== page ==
The situation here is worse than in almost any other country. The US death rate in the past two weeks, adjusted for population, is more than twice that of Great Britain, more than seven times that of Canada and more than 10 times that of Germany. If Mississippi were its own country, it would have one of the world’s worst total death tolls per capita, CNN’s Jake Tapper noted yesterday.
Why? One reason is that the US – after getting off to a great start – is now following many of these countries in terms of Covid vaccination. Nearly one in four American adults has still not received an injection. The unvaccinated stay disproportionate people without college degrees and Republican voters.
The vaccines radically reduce the risk of serious Covid disease and deaths are predominantly among the unvaccinated. Yet many people have chosen to leave themselves unprotected. It’s a modern day tragedy caused by… the widespread mistrust that Americans feel towards society’s most important institutions and aggravated by online disinformation.
The second caveat is that the encouraging trends of recent weeks are not guaranteed to continue.
The two-month cycle of Covid is not a scientific law. There have been exceptions and there will be more. Perhaps those overcrowded football matches are causing new outbreaks that are not yet visible in the data. Or perhaps the onset of colder weather or a mysterious force will cause the number of cases to rise again in the coming weeks. The pandemic has surprised people, often for the worse, for nearly two years. As my colleague Apoorva Mandavilli has written, Covid has given everyone a crash course in scientific uncertainty.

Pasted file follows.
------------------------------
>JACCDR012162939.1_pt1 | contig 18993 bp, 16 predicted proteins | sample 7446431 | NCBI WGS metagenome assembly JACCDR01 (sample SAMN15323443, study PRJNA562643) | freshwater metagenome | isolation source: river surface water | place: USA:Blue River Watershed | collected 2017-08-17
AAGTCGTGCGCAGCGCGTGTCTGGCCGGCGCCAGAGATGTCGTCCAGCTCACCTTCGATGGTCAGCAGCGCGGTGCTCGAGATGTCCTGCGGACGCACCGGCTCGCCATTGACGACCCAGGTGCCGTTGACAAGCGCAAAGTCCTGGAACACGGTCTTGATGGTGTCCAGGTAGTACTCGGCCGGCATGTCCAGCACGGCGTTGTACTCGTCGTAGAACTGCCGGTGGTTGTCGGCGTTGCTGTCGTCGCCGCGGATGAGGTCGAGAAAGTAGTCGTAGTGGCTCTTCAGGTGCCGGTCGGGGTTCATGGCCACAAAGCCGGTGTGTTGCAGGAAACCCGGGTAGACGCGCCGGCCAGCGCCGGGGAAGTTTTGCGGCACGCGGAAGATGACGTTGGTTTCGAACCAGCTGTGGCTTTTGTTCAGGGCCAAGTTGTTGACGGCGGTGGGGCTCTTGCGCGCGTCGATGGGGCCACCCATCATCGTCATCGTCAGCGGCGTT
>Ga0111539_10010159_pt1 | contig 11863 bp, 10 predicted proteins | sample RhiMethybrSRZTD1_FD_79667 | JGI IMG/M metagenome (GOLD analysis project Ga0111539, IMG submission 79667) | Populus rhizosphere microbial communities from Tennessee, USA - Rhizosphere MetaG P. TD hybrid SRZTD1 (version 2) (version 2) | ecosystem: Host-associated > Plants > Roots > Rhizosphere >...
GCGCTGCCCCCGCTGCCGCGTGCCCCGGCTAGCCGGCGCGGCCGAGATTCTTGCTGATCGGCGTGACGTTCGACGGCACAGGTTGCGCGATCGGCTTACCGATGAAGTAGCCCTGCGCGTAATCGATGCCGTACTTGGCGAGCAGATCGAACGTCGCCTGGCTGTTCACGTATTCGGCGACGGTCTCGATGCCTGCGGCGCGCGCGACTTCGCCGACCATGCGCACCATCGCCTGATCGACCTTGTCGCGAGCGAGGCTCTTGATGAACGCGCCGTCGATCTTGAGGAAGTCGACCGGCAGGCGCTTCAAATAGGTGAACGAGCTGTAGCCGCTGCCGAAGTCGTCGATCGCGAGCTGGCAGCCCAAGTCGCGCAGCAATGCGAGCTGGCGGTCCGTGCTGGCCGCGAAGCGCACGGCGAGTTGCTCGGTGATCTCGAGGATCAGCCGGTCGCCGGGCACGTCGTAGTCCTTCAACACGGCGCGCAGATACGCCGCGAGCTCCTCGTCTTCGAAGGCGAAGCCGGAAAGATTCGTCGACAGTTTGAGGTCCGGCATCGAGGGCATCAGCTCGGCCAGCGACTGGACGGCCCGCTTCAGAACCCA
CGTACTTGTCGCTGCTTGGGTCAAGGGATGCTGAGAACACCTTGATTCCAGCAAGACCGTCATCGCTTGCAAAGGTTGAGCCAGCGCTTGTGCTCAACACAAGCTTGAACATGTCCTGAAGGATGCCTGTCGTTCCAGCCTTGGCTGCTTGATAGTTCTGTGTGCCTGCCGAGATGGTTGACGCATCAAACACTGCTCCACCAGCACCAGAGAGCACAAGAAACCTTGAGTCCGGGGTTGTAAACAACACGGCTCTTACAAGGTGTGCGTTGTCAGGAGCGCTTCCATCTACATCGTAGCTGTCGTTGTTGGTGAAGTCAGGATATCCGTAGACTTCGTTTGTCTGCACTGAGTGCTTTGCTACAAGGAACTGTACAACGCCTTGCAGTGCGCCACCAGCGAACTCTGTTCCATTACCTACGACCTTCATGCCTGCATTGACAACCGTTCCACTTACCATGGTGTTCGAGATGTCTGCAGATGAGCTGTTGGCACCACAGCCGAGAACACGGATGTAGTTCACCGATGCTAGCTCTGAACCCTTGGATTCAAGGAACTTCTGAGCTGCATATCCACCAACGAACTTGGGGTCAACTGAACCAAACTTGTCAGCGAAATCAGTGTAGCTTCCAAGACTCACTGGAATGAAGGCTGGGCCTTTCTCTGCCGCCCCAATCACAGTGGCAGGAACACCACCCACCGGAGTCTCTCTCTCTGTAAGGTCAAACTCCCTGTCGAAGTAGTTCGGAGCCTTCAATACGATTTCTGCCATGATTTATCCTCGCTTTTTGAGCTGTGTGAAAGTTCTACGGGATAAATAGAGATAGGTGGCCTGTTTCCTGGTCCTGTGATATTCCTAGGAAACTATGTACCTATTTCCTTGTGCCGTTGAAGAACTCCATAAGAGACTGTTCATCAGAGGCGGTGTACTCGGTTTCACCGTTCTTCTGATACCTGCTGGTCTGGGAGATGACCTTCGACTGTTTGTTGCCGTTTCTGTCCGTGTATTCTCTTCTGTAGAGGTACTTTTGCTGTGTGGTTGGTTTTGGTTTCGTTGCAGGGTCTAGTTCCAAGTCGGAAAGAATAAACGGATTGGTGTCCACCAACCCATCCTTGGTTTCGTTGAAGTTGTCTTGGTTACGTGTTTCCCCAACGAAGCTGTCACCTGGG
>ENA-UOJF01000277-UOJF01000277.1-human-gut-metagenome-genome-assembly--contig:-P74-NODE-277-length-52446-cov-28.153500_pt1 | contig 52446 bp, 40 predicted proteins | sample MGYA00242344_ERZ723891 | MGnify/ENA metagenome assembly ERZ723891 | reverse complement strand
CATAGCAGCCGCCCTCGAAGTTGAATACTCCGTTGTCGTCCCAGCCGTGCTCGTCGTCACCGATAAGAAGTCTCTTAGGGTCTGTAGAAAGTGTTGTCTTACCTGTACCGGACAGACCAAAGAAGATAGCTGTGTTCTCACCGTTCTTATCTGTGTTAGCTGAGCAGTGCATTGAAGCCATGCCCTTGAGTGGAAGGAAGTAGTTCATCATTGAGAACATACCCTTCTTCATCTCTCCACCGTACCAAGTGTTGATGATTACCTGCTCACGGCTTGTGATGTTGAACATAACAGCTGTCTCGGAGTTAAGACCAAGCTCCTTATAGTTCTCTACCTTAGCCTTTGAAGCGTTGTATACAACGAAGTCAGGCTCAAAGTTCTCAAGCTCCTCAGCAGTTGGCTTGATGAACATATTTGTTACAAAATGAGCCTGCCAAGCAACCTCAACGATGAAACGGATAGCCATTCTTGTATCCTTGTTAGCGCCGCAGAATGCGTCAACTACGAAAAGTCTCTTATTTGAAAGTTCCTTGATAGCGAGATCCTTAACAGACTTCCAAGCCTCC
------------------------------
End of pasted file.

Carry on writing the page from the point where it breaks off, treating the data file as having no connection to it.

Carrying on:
For now, the best summary may be that Covid is both an unnecessarily severe crisis in the US and one that seems to be slowly getting better. If recent history repeats itself — a big if — U.S. cases will continue to decline in the early fall.
More about the virus:
THE LAST NEWS
‘The power of the dog’ and more
Founded in 1976, the Toronto International Film Festival has a democratic spirit. It is intended for the general public, while festivals such as Cannes are by invitation only. “It’s just a torrent of movies – good, bad and indifferent,” writes Manohla Dargis, a Times film critic who attended this year’s Toronto festival, which ended this weekend.
Highlights included”To flee,” a beautifully animated documentary about an Afghan refugee; “Hold your fire”, a mouth-dropper about a decades-old US hostage crisis; Benedict Cumberbatch as a 1920s Montana cowboy in “The power of the dog”; and “become a Cousteau”, about the French underwater explorer.
Manohla’s favorite film of the festival, “The Tsugua Diaries”, was recorded during the pandemic and is about “friendship and the deep, life-sustaining joys of being with other people.” — Sanam Yar, a morning writer
PLAY, WATCH, EAT
What to cook?
The pangram of Friday’s Spelling Bee was to wear. Here’s today’s puzzle – or you can play online.
Here’s today’s mini crossword and a clue: brave mind (five letters).
If you’re in the mood to play more, you’ll find all our games here.
Thank you for spending part of your morning at The Times. I see you tomorrow. — David
PS Amy Fiscus, the National Security Editor of The Times, joins The Morning’s team and will oversee the launch of our weekend editions.